In October 2016, the Securities and Exchange Commission (SEC) proposed changes to the proxy rules. These proposed changes would require all parties to an election contest to use “universal proxy ballots” containing the names of all board nominees. This configuration allows shareholders to vote by proxy for their preferred combination of candidates, as they could if they were attending a meeting in person. The proposal of a universal proxy ballot brings up questions and issues to confront.
Overview of Universal Proxy Ballot Proposal
At the core of the universal proxy ballot proposal is the proposed ballot itself: a single, universal proxy card/voting instruction form (VIF) for elections, to allow shareholders to vote for a combination of individual candidates proposed by management and dissidents, rather than the traditional format that requires shareholders to choose a set of nominees chosen by one group or the other.
The new proposed ballot impacts all parties involved in a proxy event: solicitors, tabulators, proxy agents, issuers, contestants, and shareholders will all face changes.
The rules would apply to all non-exempt solicitations for contested elections other than those involving registered investment companies and business development companies. In addition, the proposed rules would require management and dissidents to provide each other with notice of the names of their nominees, establish a filing deadline and a minimum solicitation requirement for dissidents, and prescribe presentation and formatting requirements for universal proxy cards.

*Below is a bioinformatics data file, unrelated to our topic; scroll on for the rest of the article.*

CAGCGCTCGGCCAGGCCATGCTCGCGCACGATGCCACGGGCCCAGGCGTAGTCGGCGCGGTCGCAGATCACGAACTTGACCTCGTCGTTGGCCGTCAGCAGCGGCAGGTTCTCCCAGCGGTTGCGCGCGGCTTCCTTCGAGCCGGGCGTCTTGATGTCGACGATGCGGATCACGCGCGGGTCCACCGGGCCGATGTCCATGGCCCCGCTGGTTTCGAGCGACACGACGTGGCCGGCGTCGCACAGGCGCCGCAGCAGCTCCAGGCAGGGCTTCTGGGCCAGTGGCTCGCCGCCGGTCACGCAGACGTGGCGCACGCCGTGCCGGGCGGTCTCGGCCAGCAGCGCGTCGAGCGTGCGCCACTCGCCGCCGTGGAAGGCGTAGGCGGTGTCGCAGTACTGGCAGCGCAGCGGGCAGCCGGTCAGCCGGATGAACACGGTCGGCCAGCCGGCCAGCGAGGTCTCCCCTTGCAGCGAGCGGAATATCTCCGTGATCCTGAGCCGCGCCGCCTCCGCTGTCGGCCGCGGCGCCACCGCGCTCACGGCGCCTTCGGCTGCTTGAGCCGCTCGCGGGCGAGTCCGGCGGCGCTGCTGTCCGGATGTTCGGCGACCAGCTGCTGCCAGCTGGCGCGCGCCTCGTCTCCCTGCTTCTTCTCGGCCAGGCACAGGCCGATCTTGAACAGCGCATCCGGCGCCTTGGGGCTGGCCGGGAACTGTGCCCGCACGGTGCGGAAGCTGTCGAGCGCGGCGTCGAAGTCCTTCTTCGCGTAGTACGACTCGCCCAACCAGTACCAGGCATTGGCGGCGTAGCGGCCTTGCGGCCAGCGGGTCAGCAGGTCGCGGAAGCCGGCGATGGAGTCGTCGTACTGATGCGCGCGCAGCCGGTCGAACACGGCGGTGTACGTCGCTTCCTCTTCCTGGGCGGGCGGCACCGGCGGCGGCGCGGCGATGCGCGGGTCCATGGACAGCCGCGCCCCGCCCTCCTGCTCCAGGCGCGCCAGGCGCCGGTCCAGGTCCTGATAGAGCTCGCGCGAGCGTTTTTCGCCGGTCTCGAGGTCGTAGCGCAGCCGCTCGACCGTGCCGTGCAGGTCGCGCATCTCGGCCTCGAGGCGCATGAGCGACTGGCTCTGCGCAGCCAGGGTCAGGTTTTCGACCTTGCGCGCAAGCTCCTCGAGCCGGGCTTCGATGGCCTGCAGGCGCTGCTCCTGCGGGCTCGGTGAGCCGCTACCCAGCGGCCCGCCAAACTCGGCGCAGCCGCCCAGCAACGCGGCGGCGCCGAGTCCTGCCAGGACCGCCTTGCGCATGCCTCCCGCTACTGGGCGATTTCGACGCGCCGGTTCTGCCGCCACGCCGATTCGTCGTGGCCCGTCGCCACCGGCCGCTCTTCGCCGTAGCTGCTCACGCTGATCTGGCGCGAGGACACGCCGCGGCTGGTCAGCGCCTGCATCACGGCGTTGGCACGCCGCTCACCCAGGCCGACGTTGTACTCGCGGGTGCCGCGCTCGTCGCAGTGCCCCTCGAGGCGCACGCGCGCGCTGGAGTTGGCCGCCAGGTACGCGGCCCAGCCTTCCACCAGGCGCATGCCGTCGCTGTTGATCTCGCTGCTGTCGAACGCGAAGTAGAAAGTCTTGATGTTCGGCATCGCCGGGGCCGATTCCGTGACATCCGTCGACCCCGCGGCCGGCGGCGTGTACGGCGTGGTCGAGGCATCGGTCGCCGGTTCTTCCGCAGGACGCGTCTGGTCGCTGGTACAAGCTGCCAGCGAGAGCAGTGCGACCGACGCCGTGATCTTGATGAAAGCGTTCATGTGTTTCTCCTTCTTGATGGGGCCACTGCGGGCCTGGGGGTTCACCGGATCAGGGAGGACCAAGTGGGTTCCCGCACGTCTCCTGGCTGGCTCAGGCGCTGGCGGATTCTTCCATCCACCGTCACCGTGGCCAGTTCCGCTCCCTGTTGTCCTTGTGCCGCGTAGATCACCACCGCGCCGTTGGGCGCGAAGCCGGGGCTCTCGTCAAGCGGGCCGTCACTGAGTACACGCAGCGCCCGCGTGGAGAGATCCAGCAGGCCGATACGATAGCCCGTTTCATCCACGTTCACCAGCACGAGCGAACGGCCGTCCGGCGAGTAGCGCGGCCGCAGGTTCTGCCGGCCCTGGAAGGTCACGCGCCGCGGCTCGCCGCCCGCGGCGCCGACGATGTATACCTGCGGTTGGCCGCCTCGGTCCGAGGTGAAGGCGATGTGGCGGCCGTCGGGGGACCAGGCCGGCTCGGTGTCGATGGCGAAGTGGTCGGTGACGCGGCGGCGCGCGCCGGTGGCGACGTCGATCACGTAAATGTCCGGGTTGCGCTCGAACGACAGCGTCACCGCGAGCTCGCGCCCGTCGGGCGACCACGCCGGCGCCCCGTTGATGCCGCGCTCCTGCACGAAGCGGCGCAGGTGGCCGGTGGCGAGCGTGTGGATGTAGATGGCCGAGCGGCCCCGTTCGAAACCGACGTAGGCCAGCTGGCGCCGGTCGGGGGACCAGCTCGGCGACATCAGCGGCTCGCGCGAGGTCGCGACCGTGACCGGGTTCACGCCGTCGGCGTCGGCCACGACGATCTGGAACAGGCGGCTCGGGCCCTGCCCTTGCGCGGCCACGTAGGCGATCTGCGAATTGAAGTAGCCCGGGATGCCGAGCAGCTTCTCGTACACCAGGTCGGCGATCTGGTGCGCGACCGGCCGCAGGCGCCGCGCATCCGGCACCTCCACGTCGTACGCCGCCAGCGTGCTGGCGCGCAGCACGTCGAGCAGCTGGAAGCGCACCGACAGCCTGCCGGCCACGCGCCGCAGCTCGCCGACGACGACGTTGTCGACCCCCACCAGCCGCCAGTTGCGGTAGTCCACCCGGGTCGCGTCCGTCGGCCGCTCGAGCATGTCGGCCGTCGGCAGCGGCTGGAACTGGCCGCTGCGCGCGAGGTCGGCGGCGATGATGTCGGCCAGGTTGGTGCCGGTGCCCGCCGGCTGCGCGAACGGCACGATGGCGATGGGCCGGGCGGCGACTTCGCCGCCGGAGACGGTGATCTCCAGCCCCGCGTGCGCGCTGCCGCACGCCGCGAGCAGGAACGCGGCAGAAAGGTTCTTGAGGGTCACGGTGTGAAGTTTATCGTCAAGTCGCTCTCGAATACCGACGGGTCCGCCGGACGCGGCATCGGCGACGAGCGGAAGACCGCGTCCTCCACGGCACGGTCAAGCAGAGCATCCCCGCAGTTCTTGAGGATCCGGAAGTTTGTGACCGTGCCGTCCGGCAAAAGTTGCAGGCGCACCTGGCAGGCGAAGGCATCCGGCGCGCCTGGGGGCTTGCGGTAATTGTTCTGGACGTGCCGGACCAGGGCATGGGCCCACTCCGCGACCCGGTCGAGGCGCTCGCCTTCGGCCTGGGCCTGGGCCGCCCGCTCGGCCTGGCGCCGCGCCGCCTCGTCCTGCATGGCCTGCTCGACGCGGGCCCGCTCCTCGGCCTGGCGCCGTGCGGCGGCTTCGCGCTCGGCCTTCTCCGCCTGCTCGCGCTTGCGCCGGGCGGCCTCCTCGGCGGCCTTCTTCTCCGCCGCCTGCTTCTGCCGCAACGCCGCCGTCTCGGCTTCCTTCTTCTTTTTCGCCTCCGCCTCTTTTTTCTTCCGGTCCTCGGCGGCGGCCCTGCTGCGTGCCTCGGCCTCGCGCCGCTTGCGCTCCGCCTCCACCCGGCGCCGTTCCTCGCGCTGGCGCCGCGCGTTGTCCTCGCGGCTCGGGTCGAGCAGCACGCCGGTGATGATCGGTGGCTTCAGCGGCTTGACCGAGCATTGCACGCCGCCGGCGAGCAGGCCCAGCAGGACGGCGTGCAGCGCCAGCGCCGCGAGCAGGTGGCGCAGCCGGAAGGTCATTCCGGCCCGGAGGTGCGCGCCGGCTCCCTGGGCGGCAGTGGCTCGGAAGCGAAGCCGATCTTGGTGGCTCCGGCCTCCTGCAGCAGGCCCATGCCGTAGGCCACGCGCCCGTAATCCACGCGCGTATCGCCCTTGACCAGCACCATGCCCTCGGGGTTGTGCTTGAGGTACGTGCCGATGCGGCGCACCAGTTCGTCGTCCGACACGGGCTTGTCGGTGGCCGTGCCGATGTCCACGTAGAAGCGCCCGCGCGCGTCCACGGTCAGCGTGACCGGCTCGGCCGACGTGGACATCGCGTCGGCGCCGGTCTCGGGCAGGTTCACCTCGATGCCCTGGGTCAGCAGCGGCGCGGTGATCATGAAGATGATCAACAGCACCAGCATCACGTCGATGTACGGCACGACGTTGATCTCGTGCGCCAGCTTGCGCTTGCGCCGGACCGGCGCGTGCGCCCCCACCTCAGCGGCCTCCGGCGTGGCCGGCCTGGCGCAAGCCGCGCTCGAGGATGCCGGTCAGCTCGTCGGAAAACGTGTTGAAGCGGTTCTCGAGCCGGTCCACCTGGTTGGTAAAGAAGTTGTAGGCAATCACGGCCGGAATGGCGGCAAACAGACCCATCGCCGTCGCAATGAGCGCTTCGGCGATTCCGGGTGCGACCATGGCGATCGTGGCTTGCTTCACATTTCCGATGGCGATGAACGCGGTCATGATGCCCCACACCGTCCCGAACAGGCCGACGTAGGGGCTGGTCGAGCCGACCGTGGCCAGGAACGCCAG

Currently, shareholders who vote by proxy cannot vote in the same manner as if they were attending the meeting, because the ballots differ. In person, the ballot contains all the individual nominated candidates for the board of directors; shareholders can pick and choose their votes from both the company’s and the dissident’s nominations. By contrast, proxy voters are presented with one proxy card that contains management’s slate of nominees and proxy statement, and another proxy card that contains the dissident’s slate of nominees and statements. Thus, shareholders can vote on either the company’s or the dissident’s proxy card, but cannot submit votes with a combination of nominees from both cards.